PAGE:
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Lean Product Management at Silicon Valley Product Camp by Dan Olsen
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Product Management for Startups by Dan Olsen

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My Product Management talk from the NextGen Conference at Stanford on Nov 14, 2009.

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Product Management for Startups by Dan Olsen

  1. Product Management for Startups Dan Olsen CEO, YourVersion Nov 14, 2009 Copyright © 2009 YourVersion
  2. My Background Education BS, Electrical Engineering, Northwestern MS, Industrial Engineering, Virginia Tech MBA, Stanford PHP, MySQL, JavaScript, XHTML, CSS, UI design 18 years of Product Management Experience Managed submarine design for 5 years 5 years at Intuit, led Quicken Product Management Led Product Management at Friendster Olsen Solutions LLC, PM consultant for startups CEO & Founder of YourVersion, real‐time discovery startup Will post slides to Copyright © 2009 YourVersion
  3. What is Product Management? Copyright © 2009 YourVersion
  4. Product Management is Critical Link in Value Creation Market Product  Development  • Current  Management Team customers • Prospective customers • Competitors Product Management’s Goals: •Best Product   •Happy Customers   •Profitable Business Copyright © 2009 YourVersion
  5. What’s the Formula for a Winning Product? A product that: Meets customers’ needs Is better than other alternatives Is easy to use Has a good value/price Copyright © 2009 YourVersion
  6. Problem Space vs. Solution Space Problem Space Solution Space A customer problem,  A specific  need, or benefit that the  implementation to  product should address address the need or  A product requirement product requirement Example: Ability to write in space  NASA: space pen (zero gravity) ($1 M R&D cost) Russians: pencil Copyright © 2009 YourVersion
  7. Problem Space vs. Solution Space Product Level Problem Space Solution Space (user benefit) (product) Pen and Prepare paper my taxes TurboTax File my taxes TaxCut Copyright © 2009 YourVersion
  8. Problem Space vs. Solution Space Feature Level Problem Space Solution Space (user benefit) (feature) Gmail Make it easy importer to share a link with my friends Design Design Design #1 #2 #3 Preview with  User can edit  Allow me to Design checkboxes before import reuse my email #1 No No contacts #2 Yes No #3 Yes Yes Copyright © 2009 YourVersion
  9. How Do You Prioritize User Benefits  and Product Features? Need a framework for prioritization Which user benefits should you address? Which product features to build (or  improve)? Importance vs. Satisfaction Importance of user need (problem space) Satisfaction with how well a product meets  the user’s need (solution space) Copyright © 2009 YourVersion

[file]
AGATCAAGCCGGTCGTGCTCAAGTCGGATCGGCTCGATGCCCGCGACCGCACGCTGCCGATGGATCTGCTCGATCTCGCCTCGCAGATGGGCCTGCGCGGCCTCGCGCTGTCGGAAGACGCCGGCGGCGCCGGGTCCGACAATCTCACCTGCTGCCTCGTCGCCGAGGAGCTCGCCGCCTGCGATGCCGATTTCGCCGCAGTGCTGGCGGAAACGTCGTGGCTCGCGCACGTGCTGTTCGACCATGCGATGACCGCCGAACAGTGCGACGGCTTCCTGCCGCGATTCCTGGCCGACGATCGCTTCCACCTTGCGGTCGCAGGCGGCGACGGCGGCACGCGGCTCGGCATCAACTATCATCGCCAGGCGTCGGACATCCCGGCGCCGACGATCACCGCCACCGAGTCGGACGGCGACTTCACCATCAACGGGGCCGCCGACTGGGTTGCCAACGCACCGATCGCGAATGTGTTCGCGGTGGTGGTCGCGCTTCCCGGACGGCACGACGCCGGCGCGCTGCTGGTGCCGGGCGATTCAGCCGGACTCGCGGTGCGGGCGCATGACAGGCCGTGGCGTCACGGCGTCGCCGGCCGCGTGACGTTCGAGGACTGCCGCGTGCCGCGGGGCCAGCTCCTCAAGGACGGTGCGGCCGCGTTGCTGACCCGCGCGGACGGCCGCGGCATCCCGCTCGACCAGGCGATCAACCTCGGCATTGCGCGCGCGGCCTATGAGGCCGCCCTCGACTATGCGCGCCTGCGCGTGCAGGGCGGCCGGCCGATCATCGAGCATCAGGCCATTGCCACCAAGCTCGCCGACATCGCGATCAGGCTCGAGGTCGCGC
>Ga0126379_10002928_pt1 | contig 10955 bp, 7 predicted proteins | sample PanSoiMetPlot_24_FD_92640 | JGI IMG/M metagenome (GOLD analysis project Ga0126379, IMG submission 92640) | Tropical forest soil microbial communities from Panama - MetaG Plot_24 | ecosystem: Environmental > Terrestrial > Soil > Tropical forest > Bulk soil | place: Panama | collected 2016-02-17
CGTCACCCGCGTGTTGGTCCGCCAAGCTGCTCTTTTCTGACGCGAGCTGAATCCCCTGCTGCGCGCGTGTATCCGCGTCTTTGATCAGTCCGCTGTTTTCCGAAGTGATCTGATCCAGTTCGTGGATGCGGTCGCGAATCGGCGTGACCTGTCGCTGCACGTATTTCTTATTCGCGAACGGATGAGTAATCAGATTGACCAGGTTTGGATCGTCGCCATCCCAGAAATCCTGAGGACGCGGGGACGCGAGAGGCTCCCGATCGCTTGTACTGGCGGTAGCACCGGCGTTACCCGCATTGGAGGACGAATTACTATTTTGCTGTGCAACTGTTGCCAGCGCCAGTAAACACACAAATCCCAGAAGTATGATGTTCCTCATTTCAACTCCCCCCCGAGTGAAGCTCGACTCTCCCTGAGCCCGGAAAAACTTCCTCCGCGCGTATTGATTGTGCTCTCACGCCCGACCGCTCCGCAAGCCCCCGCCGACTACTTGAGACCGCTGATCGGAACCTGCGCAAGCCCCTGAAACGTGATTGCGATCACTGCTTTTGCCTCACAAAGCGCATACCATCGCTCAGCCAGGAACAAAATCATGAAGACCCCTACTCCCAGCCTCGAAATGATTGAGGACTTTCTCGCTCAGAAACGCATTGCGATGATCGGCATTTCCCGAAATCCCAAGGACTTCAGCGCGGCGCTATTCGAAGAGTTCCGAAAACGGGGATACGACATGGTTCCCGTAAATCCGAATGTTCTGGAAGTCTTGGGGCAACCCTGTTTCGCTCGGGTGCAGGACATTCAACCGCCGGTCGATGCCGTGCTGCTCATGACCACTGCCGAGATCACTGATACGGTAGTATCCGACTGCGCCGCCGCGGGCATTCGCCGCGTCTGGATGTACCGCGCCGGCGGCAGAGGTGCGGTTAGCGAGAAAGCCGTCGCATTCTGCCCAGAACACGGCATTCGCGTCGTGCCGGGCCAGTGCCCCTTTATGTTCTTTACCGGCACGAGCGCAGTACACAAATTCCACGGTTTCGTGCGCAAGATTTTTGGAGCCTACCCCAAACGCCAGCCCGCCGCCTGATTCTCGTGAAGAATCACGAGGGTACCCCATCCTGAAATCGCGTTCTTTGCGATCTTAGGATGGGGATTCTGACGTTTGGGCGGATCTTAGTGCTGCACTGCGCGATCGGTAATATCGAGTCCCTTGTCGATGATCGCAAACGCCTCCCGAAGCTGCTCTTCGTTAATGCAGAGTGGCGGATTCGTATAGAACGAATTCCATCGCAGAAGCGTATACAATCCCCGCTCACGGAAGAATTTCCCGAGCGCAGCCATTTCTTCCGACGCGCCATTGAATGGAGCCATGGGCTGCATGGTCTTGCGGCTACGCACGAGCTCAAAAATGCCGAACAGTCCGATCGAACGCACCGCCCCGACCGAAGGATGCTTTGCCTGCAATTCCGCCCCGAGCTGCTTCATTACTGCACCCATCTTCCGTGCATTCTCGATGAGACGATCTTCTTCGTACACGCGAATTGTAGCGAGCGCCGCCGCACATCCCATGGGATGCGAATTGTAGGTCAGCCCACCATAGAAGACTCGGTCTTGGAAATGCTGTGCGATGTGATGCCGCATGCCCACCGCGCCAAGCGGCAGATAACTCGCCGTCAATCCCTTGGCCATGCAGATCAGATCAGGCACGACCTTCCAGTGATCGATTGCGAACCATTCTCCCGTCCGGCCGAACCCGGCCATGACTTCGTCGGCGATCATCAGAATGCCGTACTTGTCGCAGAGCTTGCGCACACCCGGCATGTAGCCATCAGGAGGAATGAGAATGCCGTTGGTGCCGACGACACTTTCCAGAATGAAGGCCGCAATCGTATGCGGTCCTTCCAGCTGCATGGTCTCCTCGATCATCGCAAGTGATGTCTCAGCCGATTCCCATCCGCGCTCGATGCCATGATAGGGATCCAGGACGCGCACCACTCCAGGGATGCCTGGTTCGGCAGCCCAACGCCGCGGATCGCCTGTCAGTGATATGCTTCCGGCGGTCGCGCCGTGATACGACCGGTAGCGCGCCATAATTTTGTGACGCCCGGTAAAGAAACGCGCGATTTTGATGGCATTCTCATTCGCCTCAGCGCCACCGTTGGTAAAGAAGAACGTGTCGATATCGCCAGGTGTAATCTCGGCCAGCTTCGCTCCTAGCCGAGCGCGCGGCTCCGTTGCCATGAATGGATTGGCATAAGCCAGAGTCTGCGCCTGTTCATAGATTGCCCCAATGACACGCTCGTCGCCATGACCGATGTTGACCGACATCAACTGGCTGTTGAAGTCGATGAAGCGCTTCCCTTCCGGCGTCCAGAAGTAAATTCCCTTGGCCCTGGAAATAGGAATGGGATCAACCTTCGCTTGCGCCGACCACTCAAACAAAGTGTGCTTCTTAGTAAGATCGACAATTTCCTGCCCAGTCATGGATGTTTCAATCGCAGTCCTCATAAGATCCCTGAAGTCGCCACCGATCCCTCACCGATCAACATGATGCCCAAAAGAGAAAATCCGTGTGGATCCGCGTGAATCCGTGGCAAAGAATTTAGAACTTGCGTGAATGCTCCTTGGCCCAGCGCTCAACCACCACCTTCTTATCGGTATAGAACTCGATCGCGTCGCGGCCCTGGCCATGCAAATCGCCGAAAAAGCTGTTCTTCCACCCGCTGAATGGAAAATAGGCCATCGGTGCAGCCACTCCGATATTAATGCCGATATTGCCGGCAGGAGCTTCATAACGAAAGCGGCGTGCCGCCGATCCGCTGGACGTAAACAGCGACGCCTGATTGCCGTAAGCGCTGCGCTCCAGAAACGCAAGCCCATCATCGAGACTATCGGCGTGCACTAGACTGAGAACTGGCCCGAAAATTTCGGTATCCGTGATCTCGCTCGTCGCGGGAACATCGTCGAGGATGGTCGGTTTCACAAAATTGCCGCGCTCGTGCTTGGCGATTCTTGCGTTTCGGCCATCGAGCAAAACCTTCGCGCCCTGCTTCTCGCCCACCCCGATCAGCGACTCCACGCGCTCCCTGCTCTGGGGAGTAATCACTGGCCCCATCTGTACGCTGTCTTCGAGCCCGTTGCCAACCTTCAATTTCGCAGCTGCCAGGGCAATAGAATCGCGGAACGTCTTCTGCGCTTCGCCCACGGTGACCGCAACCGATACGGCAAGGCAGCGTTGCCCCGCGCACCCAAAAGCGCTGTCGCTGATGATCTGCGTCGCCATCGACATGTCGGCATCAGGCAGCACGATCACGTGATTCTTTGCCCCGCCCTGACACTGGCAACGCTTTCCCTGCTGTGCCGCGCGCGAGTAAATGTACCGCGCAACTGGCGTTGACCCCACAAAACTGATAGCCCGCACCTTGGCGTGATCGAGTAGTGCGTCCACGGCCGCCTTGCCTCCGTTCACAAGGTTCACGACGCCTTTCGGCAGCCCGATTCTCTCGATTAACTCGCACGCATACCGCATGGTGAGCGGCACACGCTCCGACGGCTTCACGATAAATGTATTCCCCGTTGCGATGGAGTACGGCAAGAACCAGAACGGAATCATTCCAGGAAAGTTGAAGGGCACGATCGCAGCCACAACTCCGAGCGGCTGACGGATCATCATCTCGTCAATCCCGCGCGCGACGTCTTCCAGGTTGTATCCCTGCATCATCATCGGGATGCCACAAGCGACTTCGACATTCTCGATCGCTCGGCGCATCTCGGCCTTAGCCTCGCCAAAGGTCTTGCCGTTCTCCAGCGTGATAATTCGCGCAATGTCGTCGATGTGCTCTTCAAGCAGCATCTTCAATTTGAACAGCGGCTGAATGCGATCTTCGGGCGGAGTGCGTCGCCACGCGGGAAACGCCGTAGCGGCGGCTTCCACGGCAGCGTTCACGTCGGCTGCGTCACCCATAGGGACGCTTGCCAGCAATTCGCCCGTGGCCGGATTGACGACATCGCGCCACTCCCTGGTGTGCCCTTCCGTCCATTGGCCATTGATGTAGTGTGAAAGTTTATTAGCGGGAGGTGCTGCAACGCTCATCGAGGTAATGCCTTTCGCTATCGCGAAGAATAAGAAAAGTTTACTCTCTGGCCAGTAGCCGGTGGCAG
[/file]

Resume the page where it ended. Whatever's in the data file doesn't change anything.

10. High Importance + Low Satisfaction = Importance of User Need Opportunity High Competitive Opportunity Market Not Worth Going After Low Low High User Satisfaction with Current Alternatives Copyright © 2009 YourVersion
  11. Kano Model: User Needs & Satisfaction User Satisfaction Delighter (wow) Performance  (more is better) Need Need not met fully met Must Have Needs & features  migrate over time User Dissatisfaction Copyright © 2009 YourVersion
  12. Olsen’s Hierarchy of Web User Needs (adapted from Maslow) Customer’s Perspective What does it mean to us? How easy to use is it? Usability & Design Satisfaction Increasing Does the functionality Feature Set meet my needs? Does the functionality work? Absence of Bugs Dissatisfaction Decreasing Is the site fast enough? Page Load Time Is the site up when I want to use it? Uptime Copyright © 2009 YourVersion
  13. Importance vs. Satisfaction Ask Users to Rate for Each Feature 100 98 Great 95 84 87 90 Bad 86 85 79 84 55 70 80 Importance 80 75 72 80 70 75 65 60 55 41 50 40 50 60 70 80 90 100 Satisfaction Recommended reading: “What Customers Want” by Anthony Ulwick Copyright © 2009 YourVersion
  14. Prioritization and Scope Customer value is only half of the story How much engineering effort will it take? Need to consider Return on Investment (ROI): Return: customer value created Investment: development resources required Ruthlessly prioritize: rank order product ideas Be deliberate about scope & keep it small Easy to bite off too much Strategy = deciding what you’re NOT doing Break features down into smaller chunks Smaller scope → quicker releases → more iteration Copyright © 2009 YourVersion
  15. Prioritizing Product Ideas by ROI ? Return (Value Created) 4 Idea D 3 Idea A Idea B 2 Idea C 1 Idea F 1 2 3 4 Investment (developer‐weeks) Copyright © 2009 YourVersion